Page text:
Before heading into serious content, I wanted to start the day with this cute meme.
Thank goodness the only bodies I have to hide are in fiction. LOL
IN THE NEWS
The names of people that the president-elect is choosing to fill cabinet posts is most distressing. Steve Bannon, whom The Trumster has tapped as chief White House strategist, is a white-supremacist to the nth degree, and I shudder at the thought of him having a position of power in Washington. You can read a story about his views on genetic superiority in this article in The Boston Globe.
Some of the other people being considered for cabinet posts are more moderate in their bigotry, such as Mitt Romney, but the list is weighted heavily with white, rich, powerful men. That does not bode well for all the people of color in our country.
And there are a lot of them.
Last week when I went to a Dallas shopping mall, I saw many more people of color than people with white faces. Didn’t bother me. In, fact, I thought it was wonderful to see such a rainbow of colors. But I know it bothers way too many people here in the United States.
Too bad, on many levels.
Another bothersome cabinet possibility is Steven Mnuchin. I read about him in an article at Daily Kos by Laura Clawson:
If the fact that Donald Trump’s pick for Treasury secretary is a former Goldman Sachs partner who went on to found his own hedge fund and name it after the view from his house in the Hampton’s isn’t “screw the little guy” enough for you, don’t worry—there’s more. Steven Mnuchin was also a predatory player in the housing collapse, co-founding OneWest Bank:
In Florida, the company foreclosed on a 90-year-old woman after a 27-cent payment error. New York Gov. Andrew Cuomo singled out the lender for squeezing Super Storm Sandy victims. This month, the company’s successor, CIT Bank, was accused of discriminating against minority borrowers.
OneWest bought a mortgage lender that had been shut down by the FDIC and ended up foreclosing on 36,000 of its customers, but Mnuchin walked away with a $10.9 million payout, so mission accomplished.
What happened to set up that foreclosure on the elderly lady is a horrible illustration of the abuse of power and dedication to greed.
1) Growing old is mandatory; growing up is optional.
2) Forget the health food. I need all the preservatives I can get.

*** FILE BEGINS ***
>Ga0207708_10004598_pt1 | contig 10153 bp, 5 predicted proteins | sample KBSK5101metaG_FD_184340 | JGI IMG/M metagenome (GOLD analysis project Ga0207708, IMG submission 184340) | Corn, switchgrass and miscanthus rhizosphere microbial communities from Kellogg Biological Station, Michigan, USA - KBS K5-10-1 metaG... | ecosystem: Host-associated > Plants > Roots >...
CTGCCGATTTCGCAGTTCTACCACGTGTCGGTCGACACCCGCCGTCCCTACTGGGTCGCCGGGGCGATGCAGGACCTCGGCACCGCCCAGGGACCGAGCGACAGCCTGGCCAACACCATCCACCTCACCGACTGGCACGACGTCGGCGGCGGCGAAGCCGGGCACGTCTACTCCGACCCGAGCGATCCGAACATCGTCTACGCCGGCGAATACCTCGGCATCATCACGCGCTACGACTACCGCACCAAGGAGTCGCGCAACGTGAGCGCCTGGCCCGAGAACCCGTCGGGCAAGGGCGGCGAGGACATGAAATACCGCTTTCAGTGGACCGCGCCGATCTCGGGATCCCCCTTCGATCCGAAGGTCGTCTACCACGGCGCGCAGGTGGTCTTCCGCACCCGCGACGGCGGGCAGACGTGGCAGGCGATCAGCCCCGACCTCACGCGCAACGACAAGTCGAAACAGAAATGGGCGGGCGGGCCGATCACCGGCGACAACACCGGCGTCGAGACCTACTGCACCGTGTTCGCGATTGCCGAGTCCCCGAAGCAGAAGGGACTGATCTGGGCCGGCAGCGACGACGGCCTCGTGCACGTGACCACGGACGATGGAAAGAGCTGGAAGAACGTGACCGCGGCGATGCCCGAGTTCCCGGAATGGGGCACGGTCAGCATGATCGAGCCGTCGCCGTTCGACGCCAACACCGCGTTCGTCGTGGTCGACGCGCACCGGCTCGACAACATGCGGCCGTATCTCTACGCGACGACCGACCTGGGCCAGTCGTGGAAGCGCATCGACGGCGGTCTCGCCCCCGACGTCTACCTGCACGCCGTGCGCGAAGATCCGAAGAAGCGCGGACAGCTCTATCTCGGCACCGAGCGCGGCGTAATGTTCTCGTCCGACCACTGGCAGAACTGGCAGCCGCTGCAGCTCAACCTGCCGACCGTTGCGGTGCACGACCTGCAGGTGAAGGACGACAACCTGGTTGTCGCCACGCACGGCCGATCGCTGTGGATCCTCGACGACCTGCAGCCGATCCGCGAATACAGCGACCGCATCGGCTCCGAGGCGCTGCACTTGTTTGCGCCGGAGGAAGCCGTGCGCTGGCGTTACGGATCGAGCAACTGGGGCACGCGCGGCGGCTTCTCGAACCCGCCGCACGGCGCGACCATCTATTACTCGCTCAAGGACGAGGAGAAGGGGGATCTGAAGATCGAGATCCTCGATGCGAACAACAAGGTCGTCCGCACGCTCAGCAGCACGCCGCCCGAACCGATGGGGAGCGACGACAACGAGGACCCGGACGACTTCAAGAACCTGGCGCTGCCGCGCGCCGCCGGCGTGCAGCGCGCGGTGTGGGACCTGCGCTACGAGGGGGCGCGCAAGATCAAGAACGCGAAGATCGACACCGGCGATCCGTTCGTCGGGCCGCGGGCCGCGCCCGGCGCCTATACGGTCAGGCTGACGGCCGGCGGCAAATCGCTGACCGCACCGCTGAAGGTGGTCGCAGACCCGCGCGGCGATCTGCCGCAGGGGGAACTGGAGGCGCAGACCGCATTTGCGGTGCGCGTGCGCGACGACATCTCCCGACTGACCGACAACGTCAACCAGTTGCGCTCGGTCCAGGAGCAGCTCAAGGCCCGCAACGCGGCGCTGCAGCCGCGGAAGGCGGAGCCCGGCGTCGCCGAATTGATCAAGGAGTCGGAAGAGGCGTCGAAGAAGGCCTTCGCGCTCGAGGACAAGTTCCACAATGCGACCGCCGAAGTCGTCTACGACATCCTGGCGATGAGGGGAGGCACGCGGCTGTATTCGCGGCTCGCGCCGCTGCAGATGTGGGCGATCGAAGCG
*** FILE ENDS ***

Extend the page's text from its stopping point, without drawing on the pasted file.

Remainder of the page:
3) When you fall down, you wonder what else you can do while you’re down there.
4) You’re getting old when you get the same sensation from a rocking chair that you once got from a roller coaster.
5) It’s frustrating when you know all the answers but nobody bothers to ask you the questions.
6) Time may be a great healer, but it’s a lousy beautician.
7) Wisdom comes with age, but sometimes age comes alone.
THE FOUR STAGES OF LIFE:
1) You believe in Santa Claus.
2) You don’t believe in Santa Claus.
3) You are Santa Claus.
4) You look like Santa Claus.
Anne Greenwood Brown had a helpful post at Writer Unboxed this week with tips on pacing. She mentioned the basics of having the inciding incident that propels the protaganist into the story, the “all is lost moment” that is sometimes called the first plot point, and then the final crisis. Then she wrote about “a pinch” that something little that ups the ante in some way. Here are some of her suggestions:
For example, a pinch point may come as:
- a foreshadowing of an upcoming major event;
- a symbol (for example, the Deathly Hollows symbol that keeps showing up throughout Harry Potter and the Deathly Hollows);
- a newspaper headline the protagonist sees as he/she is walking down the street;
- a missing person poster hung on a lamp post;
- a scene where Dr. Evil plots the protagonist’s messy demise;
- a dream that wakes the protagonist up from a sweat-drenched sleep.
I’m not sure about using a dream or nightmare as a plot point, or pinch. I’m getting a bit tired of that technique. What do you think?
Do you share my concerns about the proposed White House appointees?
Hope you will have a great weekend. What are your plans? I am spending the weekend with one of my daughters at an art fair.